How the State Hospital works and what to do with old campus


EVANSTON — The Wyoming State Hospital serves all 23 counties in Wyoming and has two main programs: Title 25 civil patients and Title 7 forensic patients. All of its patients are court-ordered to be at the hospital, although some are there longer than others. Individual communities in the state also have programs in place to help some of the patients before they are sent to the State Hospital.

Hospital administrator Richard Dunkley said forensic patients (usually there for competency evaluations for the court system) typically stay for less time or come in with restorable situations. 

The hospital has undergone some program changes; Paul Mullenax, the hospital’s business manager, said that some years ago the legislature allowed the State Hospital to do outpatient evaluations. Before that point, anyone who needed a competency evaluation would have to come to the hospital, but now more flexibility is allowed in that decision. 

The hospital also has its own transportation system that goes throughout the state to pick up patients or return them to their communities. Not all qualifying patients come to Evanston immediately, though; there are some hospitals elsewhere that can take patients in the interim while they go on a waiting list. 

“We really don’t take walk-ins here,” Dunkley said. “They’re court-ordered. We deal very closely with most of the counties in the state, and it’s exciting for us to see them take charge through the gatekeeper program.” 

That gatekeeper program has been piloted in Casper since last year and gives mental health centers the power to decide whether a patient can be cared for in the community. Dunkley said it has worked well and reduced some of the admissions to the State Hospital. 

One of the difficulties is that 17 of Wyoming’s counties are rural, which limits care for people struggling with mental health issues such as those that the hospital addresses. However, with the gatekeeper program and plans to develop community services, the hope is that more patients will not require the full removal the state hospital provides.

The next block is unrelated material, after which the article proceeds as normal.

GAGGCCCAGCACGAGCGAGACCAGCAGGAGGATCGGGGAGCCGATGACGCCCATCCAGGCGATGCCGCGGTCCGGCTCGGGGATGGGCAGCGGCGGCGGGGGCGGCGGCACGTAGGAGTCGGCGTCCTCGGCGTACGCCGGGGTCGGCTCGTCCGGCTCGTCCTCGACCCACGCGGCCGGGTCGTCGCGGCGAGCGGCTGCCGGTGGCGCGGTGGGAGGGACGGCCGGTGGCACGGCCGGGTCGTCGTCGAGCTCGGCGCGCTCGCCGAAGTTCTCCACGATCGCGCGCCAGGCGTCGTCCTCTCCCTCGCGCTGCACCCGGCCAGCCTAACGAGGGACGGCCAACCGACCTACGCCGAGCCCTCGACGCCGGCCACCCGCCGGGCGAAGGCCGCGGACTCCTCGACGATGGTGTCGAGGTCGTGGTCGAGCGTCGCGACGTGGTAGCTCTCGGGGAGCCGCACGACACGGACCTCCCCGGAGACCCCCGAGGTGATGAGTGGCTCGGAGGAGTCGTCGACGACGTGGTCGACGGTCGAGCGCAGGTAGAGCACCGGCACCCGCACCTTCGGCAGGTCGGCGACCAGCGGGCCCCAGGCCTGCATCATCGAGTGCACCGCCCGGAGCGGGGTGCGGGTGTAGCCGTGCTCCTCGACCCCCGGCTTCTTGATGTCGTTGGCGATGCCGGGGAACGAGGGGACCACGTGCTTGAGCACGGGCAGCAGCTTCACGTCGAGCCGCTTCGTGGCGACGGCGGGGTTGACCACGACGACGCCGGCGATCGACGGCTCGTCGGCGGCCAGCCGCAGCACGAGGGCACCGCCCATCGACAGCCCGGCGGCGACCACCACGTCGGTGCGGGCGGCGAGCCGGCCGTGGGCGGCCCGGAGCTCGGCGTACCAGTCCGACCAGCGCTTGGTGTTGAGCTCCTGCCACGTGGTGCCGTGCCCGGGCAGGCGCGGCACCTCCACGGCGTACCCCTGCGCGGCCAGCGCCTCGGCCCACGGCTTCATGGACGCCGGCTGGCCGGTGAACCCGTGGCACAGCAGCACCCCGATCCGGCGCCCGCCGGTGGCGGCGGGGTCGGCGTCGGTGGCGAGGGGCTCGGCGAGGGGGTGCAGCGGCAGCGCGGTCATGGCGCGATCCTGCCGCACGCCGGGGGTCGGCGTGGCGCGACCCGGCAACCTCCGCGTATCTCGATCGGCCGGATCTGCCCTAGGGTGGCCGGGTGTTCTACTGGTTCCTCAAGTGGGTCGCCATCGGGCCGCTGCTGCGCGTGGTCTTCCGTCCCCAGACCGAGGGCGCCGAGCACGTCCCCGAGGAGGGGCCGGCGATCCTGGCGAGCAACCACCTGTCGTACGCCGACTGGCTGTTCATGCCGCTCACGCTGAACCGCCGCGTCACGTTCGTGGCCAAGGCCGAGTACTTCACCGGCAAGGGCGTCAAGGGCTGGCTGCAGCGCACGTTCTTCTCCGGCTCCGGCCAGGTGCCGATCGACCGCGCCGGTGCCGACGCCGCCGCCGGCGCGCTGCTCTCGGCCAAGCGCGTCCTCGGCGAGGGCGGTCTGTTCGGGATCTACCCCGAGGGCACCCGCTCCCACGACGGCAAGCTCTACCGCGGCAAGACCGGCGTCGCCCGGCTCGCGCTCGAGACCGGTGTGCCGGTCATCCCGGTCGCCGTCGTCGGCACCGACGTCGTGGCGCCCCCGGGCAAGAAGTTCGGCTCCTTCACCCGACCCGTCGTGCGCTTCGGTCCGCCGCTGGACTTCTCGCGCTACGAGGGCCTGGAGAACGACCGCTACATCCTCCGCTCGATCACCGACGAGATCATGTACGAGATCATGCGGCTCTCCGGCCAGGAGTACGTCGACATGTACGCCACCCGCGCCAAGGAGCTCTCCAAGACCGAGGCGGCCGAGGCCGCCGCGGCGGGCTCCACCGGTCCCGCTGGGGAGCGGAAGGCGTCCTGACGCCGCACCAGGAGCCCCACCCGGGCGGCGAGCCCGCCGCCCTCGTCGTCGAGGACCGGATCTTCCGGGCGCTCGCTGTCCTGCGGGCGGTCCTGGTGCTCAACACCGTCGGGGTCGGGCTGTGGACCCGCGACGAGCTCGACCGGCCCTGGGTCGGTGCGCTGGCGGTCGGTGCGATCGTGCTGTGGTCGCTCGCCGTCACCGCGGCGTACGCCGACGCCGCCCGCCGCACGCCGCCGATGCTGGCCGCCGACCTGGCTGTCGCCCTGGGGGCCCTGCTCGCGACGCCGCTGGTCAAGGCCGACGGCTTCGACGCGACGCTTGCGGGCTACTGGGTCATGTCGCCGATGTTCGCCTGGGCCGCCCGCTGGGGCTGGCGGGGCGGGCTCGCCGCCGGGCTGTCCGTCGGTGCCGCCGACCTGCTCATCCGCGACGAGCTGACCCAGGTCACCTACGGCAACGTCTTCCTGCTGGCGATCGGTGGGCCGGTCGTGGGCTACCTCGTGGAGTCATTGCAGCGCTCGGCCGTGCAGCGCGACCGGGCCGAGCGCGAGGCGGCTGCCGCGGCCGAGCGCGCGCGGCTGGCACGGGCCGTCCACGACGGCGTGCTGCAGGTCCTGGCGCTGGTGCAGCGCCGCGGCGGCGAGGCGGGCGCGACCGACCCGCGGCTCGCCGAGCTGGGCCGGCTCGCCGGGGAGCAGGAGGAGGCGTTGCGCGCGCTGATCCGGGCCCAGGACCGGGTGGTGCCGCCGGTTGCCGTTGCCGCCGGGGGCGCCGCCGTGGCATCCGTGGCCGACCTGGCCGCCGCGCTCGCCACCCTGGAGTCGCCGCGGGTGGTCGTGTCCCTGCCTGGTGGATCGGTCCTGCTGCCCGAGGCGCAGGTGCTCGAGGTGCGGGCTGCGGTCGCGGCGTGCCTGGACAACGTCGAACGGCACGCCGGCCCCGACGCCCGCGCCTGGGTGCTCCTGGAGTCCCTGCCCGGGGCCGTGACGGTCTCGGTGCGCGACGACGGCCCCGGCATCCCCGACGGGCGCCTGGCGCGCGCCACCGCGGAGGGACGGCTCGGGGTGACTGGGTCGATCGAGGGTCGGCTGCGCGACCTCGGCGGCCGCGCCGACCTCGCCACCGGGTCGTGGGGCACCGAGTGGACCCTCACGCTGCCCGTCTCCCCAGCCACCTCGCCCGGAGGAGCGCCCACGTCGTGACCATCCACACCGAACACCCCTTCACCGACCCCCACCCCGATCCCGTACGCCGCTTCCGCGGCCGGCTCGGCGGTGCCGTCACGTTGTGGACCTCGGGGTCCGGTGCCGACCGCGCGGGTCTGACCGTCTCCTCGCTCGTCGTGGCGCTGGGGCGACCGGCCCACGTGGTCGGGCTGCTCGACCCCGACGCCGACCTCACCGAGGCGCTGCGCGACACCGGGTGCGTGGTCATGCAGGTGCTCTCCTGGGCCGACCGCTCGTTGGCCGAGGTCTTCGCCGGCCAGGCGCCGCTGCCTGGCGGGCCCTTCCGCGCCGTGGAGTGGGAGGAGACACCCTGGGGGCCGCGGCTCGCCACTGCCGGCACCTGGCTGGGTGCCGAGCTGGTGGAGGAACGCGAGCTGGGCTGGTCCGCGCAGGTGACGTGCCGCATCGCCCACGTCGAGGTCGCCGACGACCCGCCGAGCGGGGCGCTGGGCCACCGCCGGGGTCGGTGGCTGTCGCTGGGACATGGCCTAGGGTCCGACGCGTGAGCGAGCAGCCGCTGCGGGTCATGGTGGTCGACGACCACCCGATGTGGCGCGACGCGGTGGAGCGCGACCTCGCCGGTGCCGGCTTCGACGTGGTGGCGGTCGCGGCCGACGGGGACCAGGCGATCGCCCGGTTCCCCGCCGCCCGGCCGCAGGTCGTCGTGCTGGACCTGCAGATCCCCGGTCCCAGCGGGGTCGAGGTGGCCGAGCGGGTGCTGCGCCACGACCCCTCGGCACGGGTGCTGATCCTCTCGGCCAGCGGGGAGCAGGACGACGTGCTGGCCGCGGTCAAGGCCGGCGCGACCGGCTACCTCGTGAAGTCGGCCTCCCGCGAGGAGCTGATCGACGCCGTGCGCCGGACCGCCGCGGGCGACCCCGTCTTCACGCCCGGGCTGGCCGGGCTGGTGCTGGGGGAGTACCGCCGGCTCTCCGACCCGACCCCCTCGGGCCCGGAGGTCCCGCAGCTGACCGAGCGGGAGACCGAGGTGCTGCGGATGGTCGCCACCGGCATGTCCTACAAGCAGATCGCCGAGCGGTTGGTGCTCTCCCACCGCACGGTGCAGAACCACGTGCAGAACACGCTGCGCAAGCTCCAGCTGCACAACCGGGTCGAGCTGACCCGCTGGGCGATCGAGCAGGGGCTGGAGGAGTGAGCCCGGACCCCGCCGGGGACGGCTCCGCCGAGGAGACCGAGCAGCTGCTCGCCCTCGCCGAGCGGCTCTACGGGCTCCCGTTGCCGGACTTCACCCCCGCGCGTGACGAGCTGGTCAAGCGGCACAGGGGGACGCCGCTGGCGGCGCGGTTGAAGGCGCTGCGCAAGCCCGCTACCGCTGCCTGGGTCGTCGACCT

Rep. Lloyd Larsen (HD-54), chairman of the Health Facilities task force, agreed, saying that how patients are treated before they have to go to the State Hospital makes all the difference. That issue also encompasses the hospital’s full beds and long waiting lists — and he said it’s something that the remodel can’t fix.

“What we have to do is find a way to divert these folks that have challenging issues in their life, to get them help — hopefully before they require attention at the State Hospital,” Larsen said. 

He then added that another piece of the puzzle is how to give people the support they need to remain stable after they have received the immediate help they need; again, that goes back to the community — and often, that can mean a greater need for good counseling rather than just medical solutions. 

“What we need to do is be able to have in place treatment and resources that allow these folks to … not have to go to the State Hospital as much,” he said. 

That is a challenge in small communities, including ones with fewer than 1,000 people, where there are fewer resources. There are still regional options, though, and telehealth is making it easier to reach good care even from a small community. Larsen said other states are making the same steps, since rural communities aren’t limited to Wyoming. 

Historical concerns

Since there is so much empty property between the old campus to the north and the new area, none of the old buildings will be torn down. Instead, the remodel committee is inviting the community to get involved in the future of Evanston’s history and historical buildings, which will be vacated. 

The buildings didn’t always make up a State Hospital; the campus has been many things over the decades, including a women’s prison. 

“Initially the intent was to tear down ... the old historic stuff,” Larsen said. “We’ve elected to sit on that for awhile in the event that there’s a group or individuals that want to do something with those buildings.” 

The state doesn’t have the funds to preserve and maintain the historic buildings, as its focus is making sure the Wyoming State Hospital serves the direct and immediate needs of its patients, but anyone who wants to keep the historic part of the hospital alive will have the chance to give input on it. 

Mullenax also said that the state hospital is working with Evanston City Clerk Amy Grenfell and Main Street Wyoming, and there will be a brainstorming session in August for people to look at the buildings and see what they could be used for. 

“There’s been a lot of interest from the community in doing something with these buildings,” Mullenax said. 

Overall, the State Hospital remodel is an exciting prospect for many, and there are high hopes that it will be a positive change not only for the hospital itself but the community and even the statewide approach to mental health.

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